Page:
Editor: Speaking of which, would you share with us the factors that went into your decision to join Chadbourne? What attracted you to the firm?
Calvaruso: The days when an IP boutique could rely on a steady flow of referrals from general practice firms are virtually gone. Because, as you say, IP connects to just about every legal discipline, the general practice firms have developed their own IP capacity. And it is eminent good sense for me to be able to help my clients resolve all of their legal issues under one roof. Chadbourne is precisely the kind of general practice firm, operating on a global platform and able to address every conceivable issue, that provides such a service.
Weitzman: I have had several clients tell me that they desired to have a single firm service them for all their legal needs. That is certainly one of the factors that motivated my decision. In addition, Chadbourne is committed to growing its IP practice, and the three of us find it a very attractive platform from which to help the firm increase its presence in this field.
Editor: And, if you can, what did Chadbourne seek to accomplish in bringing you into the fold?
Calvaruso: Chadbourne certainly recognizes the importance of the IP piece in their firm practice. I think, with our arrival, that they propose to project the new capability we provide to their existing clients, and, at the same time, to grow the practice with other clients. I believe that we have the background and breadth of experience to help them succeed on both counts.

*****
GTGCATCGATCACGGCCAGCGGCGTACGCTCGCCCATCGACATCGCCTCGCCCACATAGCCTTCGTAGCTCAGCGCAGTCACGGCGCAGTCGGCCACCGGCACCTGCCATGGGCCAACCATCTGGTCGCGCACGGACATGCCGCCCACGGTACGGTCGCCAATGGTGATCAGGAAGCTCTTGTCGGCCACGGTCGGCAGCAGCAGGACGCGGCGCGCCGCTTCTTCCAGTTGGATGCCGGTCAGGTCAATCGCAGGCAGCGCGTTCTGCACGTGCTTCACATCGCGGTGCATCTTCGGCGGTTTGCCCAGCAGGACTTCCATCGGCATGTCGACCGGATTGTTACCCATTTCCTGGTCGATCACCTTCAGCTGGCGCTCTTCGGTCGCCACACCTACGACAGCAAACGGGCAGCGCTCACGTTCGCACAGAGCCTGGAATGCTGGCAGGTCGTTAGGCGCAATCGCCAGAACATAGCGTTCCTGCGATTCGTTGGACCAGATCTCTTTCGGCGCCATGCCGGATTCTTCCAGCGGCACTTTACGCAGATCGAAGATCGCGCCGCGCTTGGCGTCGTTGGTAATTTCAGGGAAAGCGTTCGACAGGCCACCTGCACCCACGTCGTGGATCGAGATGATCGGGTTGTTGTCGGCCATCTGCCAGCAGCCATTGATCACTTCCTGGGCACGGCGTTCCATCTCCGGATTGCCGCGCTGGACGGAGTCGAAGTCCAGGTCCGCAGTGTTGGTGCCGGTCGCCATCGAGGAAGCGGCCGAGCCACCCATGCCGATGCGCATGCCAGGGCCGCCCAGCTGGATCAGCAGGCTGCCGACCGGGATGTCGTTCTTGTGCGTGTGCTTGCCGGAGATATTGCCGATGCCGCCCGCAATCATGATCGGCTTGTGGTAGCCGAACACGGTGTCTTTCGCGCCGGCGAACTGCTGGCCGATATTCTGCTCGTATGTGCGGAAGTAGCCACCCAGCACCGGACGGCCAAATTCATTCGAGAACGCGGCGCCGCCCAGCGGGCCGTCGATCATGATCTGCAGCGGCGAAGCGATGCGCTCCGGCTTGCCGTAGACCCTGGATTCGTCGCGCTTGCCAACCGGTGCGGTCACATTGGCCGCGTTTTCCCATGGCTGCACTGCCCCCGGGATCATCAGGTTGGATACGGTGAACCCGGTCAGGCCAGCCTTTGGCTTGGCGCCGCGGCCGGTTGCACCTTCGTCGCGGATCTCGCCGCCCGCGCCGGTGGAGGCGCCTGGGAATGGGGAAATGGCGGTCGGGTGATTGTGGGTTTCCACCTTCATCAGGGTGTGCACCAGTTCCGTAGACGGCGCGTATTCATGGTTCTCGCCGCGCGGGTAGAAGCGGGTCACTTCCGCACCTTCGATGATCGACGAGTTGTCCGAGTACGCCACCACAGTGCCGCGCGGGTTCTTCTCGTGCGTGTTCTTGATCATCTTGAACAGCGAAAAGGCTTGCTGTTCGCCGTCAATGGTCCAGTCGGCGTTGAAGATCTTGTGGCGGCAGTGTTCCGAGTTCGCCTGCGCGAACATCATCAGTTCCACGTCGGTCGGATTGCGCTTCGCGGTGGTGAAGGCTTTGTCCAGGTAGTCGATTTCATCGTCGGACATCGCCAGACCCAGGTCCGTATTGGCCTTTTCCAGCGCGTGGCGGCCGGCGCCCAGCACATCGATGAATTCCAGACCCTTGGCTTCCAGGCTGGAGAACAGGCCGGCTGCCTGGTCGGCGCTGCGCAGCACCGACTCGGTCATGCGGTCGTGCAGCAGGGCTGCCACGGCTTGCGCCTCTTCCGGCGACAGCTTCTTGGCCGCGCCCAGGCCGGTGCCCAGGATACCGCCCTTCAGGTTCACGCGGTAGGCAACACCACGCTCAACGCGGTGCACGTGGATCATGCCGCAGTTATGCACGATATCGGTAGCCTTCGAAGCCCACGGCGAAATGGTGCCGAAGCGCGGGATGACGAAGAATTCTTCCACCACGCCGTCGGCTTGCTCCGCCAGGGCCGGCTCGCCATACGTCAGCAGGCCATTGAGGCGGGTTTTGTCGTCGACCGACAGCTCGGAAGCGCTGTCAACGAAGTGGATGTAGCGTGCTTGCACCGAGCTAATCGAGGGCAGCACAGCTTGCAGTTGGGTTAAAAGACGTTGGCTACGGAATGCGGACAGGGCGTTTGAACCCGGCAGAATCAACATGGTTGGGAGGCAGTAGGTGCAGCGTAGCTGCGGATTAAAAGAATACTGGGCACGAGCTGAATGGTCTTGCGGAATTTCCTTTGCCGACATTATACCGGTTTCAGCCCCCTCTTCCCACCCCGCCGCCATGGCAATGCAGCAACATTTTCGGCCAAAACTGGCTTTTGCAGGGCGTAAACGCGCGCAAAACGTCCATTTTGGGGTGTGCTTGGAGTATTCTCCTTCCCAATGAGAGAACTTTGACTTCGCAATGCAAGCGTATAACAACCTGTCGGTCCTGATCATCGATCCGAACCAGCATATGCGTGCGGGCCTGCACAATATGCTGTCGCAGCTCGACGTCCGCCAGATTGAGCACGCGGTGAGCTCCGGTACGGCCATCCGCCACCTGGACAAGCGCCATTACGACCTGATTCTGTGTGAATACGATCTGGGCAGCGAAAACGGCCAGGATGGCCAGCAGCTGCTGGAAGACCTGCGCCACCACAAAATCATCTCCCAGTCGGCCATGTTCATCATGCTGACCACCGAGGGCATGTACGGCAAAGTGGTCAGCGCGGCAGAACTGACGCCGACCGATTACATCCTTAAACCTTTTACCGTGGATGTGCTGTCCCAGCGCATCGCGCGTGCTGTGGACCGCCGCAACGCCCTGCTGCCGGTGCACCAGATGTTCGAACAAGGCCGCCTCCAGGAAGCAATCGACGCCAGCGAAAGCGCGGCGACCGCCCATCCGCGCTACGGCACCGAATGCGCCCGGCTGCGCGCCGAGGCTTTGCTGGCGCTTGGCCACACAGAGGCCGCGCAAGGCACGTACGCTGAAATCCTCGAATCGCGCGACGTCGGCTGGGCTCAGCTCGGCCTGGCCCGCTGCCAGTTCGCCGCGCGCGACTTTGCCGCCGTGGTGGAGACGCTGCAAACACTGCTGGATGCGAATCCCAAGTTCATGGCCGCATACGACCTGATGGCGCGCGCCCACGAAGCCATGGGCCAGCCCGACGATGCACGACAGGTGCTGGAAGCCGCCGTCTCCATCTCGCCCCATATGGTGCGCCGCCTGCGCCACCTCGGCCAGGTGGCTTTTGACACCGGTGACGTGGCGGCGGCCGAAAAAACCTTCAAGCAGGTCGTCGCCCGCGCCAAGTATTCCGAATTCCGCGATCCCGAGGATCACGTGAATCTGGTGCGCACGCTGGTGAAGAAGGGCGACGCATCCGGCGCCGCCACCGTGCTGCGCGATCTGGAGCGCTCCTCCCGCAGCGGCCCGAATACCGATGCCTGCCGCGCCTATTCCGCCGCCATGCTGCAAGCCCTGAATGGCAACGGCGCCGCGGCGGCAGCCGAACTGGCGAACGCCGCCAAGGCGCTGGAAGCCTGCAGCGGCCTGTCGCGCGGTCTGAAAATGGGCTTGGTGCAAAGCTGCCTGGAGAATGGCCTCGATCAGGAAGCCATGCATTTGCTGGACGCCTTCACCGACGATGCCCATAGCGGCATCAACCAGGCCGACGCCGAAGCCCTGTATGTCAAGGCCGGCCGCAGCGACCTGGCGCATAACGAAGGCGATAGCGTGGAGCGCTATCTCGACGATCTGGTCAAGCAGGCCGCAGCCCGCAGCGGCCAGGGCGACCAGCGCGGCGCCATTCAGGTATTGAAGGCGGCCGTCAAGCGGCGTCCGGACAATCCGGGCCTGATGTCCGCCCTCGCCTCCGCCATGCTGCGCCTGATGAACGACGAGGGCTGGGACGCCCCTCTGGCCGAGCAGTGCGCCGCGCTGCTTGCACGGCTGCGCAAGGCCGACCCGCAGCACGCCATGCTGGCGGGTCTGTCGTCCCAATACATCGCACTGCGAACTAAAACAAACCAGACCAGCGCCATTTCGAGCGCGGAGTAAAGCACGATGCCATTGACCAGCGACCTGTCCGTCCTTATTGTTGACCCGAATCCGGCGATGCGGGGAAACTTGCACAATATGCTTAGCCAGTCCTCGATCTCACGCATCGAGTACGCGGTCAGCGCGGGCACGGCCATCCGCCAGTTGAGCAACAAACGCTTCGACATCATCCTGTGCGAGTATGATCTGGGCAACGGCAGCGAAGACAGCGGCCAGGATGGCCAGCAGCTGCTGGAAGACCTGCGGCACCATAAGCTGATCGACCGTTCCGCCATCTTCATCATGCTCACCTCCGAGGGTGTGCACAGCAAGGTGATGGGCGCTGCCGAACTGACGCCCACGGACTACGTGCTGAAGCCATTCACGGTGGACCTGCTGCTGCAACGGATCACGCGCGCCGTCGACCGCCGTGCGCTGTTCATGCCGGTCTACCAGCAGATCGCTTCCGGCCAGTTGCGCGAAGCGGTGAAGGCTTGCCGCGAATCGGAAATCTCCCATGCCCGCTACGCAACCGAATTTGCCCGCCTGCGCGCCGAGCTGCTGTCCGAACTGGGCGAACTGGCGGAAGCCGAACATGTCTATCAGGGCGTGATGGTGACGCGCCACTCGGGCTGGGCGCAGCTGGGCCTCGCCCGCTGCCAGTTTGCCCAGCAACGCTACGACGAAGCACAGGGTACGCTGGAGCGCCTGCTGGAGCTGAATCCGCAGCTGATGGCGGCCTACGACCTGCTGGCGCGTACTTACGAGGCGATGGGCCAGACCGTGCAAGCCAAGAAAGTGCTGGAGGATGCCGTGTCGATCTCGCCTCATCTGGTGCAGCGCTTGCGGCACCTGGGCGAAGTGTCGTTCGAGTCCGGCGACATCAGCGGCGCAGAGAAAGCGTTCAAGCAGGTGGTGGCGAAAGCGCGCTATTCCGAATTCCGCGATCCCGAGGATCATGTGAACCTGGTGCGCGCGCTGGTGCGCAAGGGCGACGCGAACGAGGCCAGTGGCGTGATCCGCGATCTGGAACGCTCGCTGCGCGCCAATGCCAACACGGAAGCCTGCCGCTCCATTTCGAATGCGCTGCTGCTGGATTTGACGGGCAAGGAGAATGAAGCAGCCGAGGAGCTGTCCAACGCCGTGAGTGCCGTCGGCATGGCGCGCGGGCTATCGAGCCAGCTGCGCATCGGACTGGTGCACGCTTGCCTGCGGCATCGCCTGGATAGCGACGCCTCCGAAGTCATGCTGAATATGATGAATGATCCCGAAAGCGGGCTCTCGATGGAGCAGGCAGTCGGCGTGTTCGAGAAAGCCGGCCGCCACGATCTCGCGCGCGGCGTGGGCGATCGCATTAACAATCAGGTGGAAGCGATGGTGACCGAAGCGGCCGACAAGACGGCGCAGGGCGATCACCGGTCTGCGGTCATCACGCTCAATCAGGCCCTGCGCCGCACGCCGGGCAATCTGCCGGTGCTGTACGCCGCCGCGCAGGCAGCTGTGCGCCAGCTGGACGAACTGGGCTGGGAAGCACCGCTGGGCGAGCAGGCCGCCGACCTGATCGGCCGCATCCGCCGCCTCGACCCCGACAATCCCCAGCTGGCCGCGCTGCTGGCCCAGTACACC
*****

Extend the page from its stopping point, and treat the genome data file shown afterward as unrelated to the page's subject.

Editor: What are the principal challenges that you, as IP practitioners, see today?
Calvaruso: The high damages awards represent a real challenge. The case against Microsoft brought a $520 million dollar judgment. Integraph Corporation has collected $225 million from Intel and $141 million from Hewlett-Packard. The recent Blackberry case settled for $450 million. Another challenge has to do with an entirely new industry comprised of people who acquire patents for the sole purpose of asserting them to generate revenue, in settlements and court awards.
Editor: And the challenges, and opportunities, that globalization presents?
Hanchuk: Globalization has certainly made our jobs very interesting. We routinely advise clients on IP laws all over the world, and the enforcement of IP rights seems to invite a host of extraterritorial issues. How, for example, do you stop someone infringing on the IP rights of one of your clients where the infringement derives from a server sitting on a ship in the middle of the Pacific Ocean? To what jurisdiction do you turn for guidance? Is there any jurisdiction that governs in such circumstances?